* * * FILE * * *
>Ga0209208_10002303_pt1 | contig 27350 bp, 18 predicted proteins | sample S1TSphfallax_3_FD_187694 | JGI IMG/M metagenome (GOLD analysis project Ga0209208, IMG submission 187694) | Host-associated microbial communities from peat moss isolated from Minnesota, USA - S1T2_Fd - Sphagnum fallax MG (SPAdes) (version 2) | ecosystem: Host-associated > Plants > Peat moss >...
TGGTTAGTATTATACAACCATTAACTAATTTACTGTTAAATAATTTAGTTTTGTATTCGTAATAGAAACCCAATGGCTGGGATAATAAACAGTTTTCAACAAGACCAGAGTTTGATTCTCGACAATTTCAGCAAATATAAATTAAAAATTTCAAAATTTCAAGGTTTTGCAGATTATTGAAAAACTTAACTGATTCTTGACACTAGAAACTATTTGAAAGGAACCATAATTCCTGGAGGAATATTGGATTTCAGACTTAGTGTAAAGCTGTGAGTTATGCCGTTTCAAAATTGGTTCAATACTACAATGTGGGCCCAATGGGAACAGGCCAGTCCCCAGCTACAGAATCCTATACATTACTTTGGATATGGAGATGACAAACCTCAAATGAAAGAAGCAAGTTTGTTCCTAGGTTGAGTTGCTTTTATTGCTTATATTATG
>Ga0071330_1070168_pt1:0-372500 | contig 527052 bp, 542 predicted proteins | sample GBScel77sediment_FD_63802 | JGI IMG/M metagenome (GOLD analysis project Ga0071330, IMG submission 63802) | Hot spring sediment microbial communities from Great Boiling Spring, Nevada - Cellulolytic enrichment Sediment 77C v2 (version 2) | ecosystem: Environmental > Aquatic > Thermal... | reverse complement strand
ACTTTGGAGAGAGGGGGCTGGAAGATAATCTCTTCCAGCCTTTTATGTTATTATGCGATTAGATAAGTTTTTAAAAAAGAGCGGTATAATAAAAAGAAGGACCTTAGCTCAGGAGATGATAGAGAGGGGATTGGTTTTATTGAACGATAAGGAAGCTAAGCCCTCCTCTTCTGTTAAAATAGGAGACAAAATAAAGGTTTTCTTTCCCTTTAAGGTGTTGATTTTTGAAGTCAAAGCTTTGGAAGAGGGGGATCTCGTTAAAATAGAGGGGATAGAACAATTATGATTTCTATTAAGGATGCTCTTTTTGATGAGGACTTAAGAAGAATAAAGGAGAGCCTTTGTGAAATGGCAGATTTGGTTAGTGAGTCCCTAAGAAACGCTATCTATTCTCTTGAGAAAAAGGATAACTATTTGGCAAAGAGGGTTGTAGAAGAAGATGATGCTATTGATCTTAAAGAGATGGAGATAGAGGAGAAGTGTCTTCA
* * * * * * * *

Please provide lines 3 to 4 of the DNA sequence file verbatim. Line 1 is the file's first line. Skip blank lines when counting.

>Ga0071330_1070168_pt1:0-372500 | contig 527052 bp, 542 predicted proteins | sample GBScel77sediment_FD_63802 | JGI IMG/M metagenome (GOLD analysis project Ga0071330, IMG submission 63802) | Hot spring sediment microbial communities from Great Boiling Spring, Nevada - Cellulolytic enrichment Sediment 77C v2 (version 2) | ecosystem: Environmental > Aquatic > Thermal... | reverse complement strand
ACTTTGGAGAGAGGGGGCTGGAAGATAATCTCTTCCAGCCTTTTATGTTATTATGCGATTAGATAAGTTTTTAAAAAAGAGCGGTATAATAAAAAGAAGGACCTTAGCTCAGGAGATGATAGAGAGGGGATTGGTTTTATTGAACGATAAGGAAGCTAAGCCCTCCTCTTCTGTTAAAATAGGAGACAAAATAAAGGTTTTCTTTCCCTTTAAGGTGTTGATTTTTGAAGTCAAAGCTTTGGAAGAGGGGGATCTCGTTAAAATAGAGGGGATAGAACAATTATGATTTCTATTAAGGATGCTCTTTTTGATGAGGACTTAAGAAGAATAAAGGAGAGCCTTTGTGAAATGGCAGATTTGGTTAGTGAGTCCCTAAGAAACGCTATCTATTCTCTTGAGAAAAAGGATAACTATTTGGCAAAGAGGGTTGTAGAAGAAGATGATGCTATTGATCTTAAAGAGATGGAGATAGAGGAGAAGTGTCTTCA